Book Week is just around the corner. Which means it’s almost time for our children to dress up as their favourite character, strutting in front of their schoolmates.
Many parents and teachers adore the annual book week parade. But not me.
Curious as to why, this year I’ve explored where my resistance comes from.
There are four factors :
Sixty one dollars and eighty three cents. That’s the total of how much I’ve spent on the costumes for this year’s annual book week parade.
That’s sixty one dollars and eighty three cents that would have been better spent on travel, our council rates bill or some new books to read-aloud with my children.
In Australia we throw away 6,000 kilos of clothes every 10 minutes. And even though many of us donate what we no longer wear to charity, lots of it still ends up in landfill.
I’m much more mindful than I used to be about how much clothing I buy, purchasing only what will be worn often (Courtney Carver Project 333 is brilliant by the way!). But the t-shirt that we’re going to sew wings onto and those leggings that have already split…these are items that are unlikely to be worn ever again.
I don’t feel comfortable with this fact, especially after watching ‘The True Cost on Netflix. Have you seen it?
I may not like spending money on a book week parade. But ultimately I can afford to.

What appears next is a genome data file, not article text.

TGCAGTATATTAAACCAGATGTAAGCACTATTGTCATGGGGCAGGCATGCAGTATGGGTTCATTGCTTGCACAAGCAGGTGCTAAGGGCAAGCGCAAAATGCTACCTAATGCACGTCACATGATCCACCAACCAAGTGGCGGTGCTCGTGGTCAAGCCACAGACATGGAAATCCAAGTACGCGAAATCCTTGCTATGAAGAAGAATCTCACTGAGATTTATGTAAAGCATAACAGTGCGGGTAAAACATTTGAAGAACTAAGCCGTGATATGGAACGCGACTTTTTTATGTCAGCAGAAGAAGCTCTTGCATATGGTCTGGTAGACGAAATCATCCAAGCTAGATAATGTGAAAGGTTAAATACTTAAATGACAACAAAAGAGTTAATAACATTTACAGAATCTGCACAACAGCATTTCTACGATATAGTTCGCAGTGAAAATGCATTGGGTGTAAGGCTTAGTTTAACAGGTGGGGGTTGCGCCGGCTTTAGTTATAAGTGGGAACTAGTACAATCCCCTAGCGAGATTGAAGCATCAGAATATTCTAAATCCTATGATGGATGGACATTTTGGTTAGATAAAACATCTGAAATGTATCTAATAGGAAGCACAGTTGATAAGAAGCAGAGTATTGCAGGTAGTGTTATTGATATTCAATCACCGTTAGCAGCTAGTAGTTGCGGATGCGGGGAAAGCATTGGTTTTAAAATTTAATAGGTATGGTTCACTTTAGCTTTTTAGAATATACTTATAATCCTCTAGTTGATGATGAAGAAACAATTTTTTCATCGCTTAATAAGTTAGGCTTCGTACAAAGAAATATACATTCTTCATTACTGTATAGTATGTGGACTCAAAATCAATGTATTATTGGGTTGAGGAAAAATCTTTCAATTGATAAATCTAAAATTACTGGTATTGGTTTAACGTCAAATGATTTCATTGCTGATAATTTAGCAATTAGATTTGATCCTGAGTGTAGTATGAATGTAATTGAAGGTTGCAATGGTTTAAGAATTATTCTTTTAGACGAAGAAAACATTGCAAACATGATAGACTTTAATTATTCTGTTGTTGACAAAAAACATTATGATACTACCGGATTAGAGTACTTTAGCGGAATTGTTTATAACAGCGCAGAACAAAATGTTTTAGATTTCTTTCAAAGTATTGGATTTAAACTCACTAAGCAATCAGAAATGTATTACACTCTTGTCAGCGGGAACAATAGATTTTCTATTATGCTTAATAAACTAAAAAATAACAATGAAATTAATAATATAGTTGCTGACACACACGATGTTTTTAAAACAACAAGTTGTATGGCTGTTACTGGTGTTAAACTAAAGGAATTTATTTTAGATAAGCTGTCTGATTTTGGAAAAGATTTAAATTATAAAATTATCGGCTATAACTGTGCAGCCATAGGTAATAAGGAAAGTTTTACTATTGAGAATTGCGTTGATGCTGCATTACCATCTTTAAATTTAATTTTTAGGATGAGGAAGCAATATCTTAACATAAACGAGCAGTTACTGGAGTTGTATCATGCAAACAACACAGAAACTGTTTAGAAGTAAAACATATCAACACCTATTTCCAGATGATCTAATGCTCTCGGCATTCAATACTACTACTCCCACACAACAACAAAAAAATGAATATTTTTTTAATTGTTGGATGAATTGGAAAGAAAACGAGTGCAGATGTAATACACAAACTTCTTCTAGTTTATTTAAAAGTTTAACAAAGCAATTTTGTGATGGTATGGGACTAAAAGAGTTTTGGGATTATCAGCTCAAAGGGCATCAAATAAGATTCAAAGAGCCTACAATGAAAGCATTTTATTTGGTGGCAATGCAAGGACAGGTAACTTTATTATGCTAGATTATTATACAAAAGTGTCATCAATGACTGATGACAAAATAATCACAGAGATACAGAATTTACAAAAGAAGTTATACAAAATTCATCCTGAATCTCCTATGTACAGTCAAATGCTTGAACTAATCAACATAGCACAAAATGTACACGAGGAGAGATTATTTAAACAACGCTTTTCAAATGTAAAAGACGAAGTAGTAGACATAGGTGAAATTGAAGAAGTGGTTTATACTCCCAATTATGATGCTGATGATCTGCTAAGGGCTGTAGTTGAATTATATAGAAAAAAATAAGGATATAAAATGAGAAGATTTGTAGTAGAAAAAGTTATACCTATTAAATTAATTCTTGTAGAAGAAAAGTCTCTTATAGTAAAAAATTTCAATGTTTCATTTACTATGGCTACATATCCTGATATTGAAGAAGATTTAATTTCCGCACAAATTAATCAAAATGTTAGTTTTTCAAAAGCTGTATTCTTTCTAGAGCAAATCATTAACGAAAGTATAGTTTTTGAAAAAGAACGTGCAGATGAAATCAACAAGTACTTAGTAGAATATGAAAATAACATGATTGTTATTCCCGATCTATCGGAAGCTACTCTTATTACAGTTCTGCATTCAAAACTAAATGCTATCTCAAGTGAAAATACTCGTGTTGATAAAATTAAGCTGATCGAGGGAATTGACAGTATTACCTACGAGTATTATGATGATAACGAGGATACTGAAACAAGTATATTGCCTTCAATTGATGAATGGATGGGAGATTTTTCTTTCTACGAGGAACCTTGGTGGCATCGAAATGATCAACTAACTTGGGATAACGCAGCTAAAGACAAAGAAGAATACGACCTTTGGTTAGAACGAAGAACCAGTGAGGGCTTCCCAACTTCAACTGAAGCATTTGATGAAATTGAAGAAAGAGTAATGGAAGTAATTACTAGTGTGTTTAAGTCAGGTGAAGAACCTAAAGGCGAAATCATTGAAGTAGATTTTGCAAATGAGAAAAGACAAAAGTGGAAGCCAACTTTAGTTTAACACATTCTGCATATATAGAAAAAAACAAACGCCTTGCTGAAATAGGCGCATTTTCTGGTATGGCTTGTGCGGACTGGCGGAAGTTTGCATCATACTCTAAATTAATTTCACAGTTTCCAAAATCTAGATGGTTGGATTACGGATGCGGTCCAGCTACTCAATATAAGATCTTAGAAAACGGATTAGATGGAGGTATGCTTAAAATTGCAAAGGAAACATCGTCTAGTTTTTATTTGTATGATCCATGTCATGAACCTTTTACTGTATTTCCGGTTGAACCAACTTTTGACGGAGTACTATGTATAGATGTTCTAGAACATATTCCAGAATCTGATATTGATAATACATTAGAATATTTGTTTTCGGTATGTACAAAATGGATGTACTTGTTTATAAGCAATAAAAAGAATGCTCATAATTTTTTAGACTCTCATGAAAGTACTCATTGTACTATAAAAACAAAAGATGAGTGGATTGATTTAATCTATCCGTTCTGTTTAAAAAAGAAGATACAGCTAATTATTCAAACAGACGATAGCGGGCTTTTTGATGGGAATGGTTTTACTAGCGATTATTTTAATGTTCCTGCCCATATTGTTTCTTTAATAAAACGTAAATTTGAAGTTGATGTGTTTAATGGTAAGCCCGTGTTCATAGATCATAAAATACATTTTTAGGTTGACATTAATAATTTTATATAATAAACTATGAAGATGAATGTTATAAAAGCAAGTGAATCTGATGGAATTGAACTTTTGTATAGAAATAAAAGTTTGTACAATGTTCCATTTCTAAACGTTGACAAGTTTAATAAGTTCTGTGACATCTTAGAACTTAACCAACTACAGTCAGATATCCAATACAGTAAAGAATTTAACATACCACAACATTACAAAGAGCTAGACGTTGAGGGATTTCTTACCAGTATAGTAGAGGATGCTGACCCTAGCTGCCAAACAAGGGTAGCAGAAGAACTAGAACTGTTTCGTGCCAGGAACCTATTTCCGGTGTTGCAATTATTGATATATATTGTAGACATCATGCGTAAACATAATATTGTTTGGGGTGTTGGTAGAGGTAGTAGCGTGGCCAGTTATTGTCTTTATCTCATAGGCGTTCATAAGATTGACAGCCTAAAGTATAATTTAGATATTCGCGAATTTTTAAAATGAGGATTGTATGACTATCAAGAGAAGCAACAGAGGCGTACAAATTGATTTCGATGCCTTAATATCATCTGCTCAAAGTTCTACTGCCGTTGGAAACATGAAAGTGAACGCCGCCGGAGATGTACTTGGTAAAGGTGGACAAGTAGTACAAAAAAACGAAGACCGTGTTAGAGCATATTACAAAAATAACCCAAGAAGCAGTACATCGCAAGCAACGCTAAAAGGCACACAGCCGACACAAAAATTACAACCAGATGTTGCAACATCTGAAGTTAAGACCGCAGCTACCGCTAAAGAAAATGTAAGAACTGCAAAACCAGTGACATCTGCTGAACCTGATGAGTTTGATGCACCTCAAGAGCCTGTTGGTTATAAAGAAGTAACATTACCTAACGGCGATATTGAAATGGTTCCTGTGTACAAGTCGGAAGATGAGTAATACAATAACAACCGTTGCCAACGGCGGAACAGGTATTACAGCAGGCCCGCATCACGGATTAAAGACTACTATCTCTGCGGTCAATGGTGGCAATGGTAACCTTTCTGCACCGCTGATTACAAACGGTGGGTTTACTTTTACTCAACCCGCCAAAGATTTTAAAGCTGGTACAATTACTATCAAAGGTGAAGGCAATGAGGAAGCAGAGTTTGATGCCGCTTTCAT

Some parents don’t have enough money in the kitty to spend on costumes or props. Housing and feeding their family is their top priority (as it should be).
And others may not engage in school life, unable to support their children’s involvement in the event.
It breaks my heart when I see children in school uniform on dress up day, walking embarrassedly behind their strutting classmates. True, some may have chosen not to dress up. But for others it may not have been a choice at all.
Dressing up can be a fun and engaging school celebration. Yet it needs to be accessible to all.
This year will be my first book week parade missed, being that Friday’s are now one of my teaching days. Seeing everyone’s smiles and playfulness on the big day gives me a moment to pause happily, pondering if perhaps it’s worth it after all.
With book week looming, here are a few tips from me to you, for being inclusive, money savvy and environmentally conscious.
To be inclusive:
- don’t force children who aren’t dressed up to walk in the parade with their classmates (unless they want to). This can bring attention and shame to their circumstances.
- provide the time and materials for children to create their own book week props or costume within class time. It could be as simple as a mask that relates to the class book you’ve recently read.
To save you money and energy:
- avoid done-for-you costumes, as they tend to be more costly
- encourage your children to take ownership of choosing who they’re going as and what they need to play the part
- Set a budget and stick to it (I seriously failed with that bit in bold this year)
To be environmentally conscious:
- Try buying props, clothing or costumes second hand
- Only buy what you need, making do with what you already have where possible
- Pass your costume onto someone else for next year’s parade, once book week comes to a close